|Hallstatt and the Hallstatt Sea, Austria|
The Hallstatt mine exploits a Permian salt diapir that makes up some of this area’s oldest rock.
The Hallstatt-Meliata Ocean was one such back-arc basin. As it continued to expand and deepen during the Triassic, evaporation ceased and reefs flourished; thick limestone deposits accumulated atop the salt. When the Hallstatt-Meliata Ocean closed in the Late Jurassic, the compression squeezed the low-density salt into a diapir that rose buoyantly, injecting itself into the Triassic limestones above.
The Hallstatt salt diapir and its overlying limestone cap came to rest in their present position in the northern Austrian Alps when they were shoved northward as nappes (thrust sheets) during two separate collision events, one in the Cretaceous and one in the Eocene, that created the modern Alps. It is from the Hallstatt salt diapir that Hallstatt, like so many cities and towns, gets its name.
Deposits of rock salt or halite, the mineral name of sodium chloride with the chemical formula of NaCl, are found and mined around the globe. These deposits mark the dried remains of ancient oceans and seas. Names of rivers, towns and cities in Europe — Salzburg, Halle, Hallstatt, Hallein, La Salle, Moselle — all pay homage to their connection to halite and salt production. The Greek word for salt is hals and the Latin is sal. The Turkish name for salt is Tuz, which we see in the naming of Tuzla, a salt-producing region of northeastern Bosnia-Herzegovina and in the names of towns that dot the coast of Turkey where it meets the Black Sea. Hallstatt with its salt diapir is no exception.
Space is at a minimum in the town. For centuries, every ten years the local cemetery exhumes the bones of those buried there and moves them to an ossuary to make room for new burials. The Hallstatt Ossuary is called Karner, Charnel House, or simply Beinhaus (Bone House). Karners are places of secondary burials. They were once common in the Eastern Alps, but that custom has largely disappeared.
|Hallstatt Beinhaus Ossuary, Hallstatt, Austria|
Each is inscribed and attached to a record with the deceased's name, profession and date of death. The Bone House is located in a chapel in the basement of the Church of Saint Michael. The church dates from the 12th century CE.
The region is habitat to a variety of diverse flora and fauna, including many rare species such as native orchids, in the wetlands and moors in the south and north.
Linked by road to the cities of Salzburg and Graz, Hallstatt and its lake were declared one of the World Heritage sites in Austria in 1997 and included in the Hallstatt-Dachstein Salzkammergut Alpine UNESCO World Heritage Site. The little market village of Hallstatt takes its name from the local salt mine.
|Hallstatt, Salzkammergut region, Austria|
Above the town are the Hallstatt Salt mines located within the 1,030-meter-tall Salzburg Salt Mountain. They are accessible by cable car or a three-minute journey aboard the funicular railway. There is also a wonderful Subterranean Salt Lake.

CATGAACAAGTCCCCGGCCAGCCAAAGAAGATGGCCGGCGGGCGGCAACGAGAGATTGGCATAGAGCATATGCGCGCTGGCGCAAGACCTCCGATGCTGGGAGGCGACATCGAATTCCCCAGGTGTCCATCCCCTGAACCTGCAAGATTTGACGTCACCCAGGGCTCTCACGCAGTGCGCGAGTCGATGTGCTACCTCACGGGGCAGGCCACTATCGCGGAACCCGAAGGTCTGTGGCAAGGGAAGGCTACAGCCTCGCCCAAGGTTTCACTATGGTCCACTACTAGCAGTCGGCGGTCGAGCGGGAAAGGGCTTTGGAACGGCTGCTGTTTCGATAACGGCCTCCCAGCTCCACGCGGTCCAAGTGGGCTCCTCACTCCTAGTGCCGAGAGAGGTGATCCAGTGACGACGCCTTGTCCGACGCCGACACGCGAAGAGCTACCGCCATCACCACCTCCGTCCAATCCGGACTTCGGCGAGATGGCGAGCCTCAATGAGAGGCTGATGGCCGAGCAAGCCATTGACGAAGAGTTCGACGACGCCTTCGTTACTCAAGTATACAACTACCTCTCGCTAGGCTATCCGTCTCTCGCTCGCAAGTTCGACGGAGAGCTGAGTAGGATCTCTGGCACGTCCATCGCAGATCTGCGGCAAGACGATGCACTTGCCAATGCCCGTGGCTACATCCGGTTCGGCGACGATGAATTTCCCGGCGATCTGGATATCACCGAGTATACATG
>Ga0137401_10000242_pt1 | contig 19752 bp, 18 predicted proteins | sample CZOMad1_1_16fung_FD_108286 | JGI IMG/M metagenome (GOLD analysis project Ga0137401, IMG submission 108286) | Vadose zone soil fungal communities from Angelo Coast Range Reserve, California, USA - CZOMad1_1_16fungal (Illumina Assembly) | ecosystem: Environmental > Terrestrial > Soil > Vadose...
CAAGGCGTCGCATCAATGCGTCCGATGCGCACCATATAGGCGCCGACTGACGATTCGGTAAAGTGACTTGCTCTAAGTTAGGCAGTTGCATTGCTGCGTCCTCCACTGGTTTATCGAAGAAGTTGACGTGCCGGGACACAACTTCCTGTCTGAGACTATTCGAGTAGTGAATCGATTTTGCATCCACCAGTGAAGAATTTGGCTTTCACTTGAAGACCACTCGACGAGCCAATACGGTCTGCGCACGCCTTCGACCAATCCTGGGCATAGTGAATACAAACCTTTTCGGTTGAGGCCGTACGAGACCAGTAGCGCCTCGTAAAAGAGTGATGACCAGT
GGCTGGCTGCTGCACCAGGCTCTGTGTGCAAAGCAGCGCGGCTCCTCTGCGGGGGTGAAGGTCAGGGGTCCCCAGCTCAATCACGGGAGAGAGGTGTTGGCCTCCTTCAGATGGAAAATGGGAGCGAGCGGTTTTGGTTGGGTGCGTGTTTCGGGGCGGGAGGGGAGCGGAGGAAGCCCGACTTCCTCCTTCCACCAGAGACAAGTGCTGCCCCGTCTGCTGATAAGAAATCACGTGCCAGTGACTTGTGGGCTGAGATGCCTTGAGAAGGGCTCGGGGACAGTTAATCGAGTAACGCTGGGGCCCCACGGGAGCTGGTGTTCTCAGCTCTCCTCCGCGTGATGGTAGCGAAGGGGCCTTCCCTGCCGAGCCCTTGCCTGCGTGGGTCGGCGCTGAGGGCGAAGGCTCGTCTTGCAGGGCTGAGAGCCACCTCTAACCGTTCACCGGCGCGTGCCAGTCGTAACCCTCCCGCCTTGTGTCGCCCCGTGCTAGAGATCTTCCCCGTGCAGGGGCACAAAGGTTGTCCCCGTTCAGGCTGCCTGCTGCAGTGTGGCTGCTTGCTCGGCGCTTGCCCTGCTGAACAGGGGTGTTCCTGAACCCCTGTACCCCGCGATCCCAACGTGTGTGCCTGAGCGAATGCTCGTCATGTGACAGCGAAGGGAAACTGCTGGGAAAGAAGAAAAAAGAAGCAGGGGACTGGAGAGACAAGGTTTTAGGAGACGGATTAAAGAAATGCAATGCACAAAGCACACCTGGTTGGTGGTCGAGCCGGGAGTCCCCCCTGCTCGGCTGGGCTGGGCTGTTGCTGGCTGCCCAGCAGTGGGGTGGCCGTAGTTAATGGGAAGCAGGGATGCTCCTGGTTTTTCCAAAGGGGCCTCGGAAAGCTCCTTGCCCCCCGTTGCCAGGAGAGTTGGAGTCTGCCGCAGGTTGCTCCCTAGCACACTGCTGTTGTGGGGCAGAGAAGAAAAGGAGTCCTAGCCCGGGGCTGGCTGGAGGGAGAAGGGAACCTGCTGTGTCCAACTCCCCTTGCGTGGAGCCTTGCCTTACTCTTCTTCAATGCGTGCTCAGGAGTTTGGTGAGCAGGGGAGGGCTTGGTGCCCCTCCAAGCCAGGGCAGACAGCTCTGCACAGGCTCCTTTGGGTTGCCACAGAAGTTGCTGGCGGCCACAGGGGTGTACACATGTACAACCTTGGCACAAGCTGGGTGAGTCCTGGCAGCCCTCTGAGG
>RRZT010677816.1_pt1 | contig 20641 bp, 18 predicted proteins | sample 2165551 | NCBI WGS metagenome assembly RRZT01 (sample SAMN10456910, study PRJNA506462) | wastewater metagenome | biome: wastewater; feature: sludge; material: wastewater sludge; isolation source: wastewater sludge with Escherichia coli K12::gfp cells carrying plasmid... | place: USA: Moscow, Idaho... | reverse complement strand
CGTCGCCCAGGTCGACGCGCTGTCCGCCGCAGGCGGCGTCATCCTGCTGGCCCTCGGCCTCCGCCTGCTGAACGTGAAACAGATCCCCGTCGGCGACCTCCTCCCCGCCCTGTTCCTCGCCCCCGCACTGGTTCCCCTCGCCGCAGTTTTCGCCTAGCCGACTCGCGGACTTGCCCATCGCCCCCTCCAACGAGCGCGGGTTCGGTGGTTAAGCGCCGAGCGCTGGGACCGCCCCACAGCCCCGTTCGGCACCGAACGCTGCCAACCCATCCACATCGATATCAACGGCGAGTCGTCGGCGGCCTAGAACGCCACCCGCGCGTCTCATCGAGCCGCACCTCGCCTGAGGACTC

In 1734, there was a corpse found here preserved in salt. The fellow became known as the Man in Salt. Though no archaeological analysis was performed at the time — the mummy was respectfully reburied in the Hallstatt cemetery — based on descriptions in the mine records, archaeologists suspect the miner lived during the Iron Age. This Old Father, Senos ph₂tḗr, 'ɸatīr 'father' may have been a local farmer, metal-worker, or both and chatted with his friends and family in Celtic or Proto-Celtic.
Salt mining in the area dates back to the Neolithic period, from the 8th to 5th Centuries BC. This is around the time that Roman legions were withdrawing from Britain and the Goths sacked Rome. In Austria, agricultural settlements were dotting the landscape and the alpine regions were being explored and settled for their easy access to valuable salt, chert and other raw materials.
The salt-rich mountains of Salzkammergut and the upland valley above Hallstatt were attractive for this reason. The area was once home to the Hallstatt culture, an archaeological group linked to Proto-Celtic and early Celtic people of the Early Iron Age in Europe, c.800–450 BC.
|Bronze Age vessel with cow and calf|
In the 19th century, a burial site was discovered with 2,000 individuals, many of them buried with Bronze Age artefacts of amber and ivory.
It was this find that helped lend the name Hallstatt to this epoch of human history. The Late Iron Age, between around 800 and 400 BC, became known as the Hallstatt Period.
For its rich history, natural beauty and breathtaking mountainous geology, Hallstatt is a truly irresistible corner of the world.
Salzbergstraße 1, 4830 Hallstatt. https://www.salzwelten.at/en/home/
Photo: Bronze vessel with cow and calf, Hallstatt by Alice Schumacher - Naturhistorisches Museum Wien - A. Kern – K. Kowarik – A. W. Rausch – H. Reschreiter, Salz-Reich. 7000 Jahre Hallstatt, VPA 2 (Wien, 2008) Seite 133 Abbildung 6. Hallstatt Village & Ossuary Photos: P. McClure Photography ca. 2015.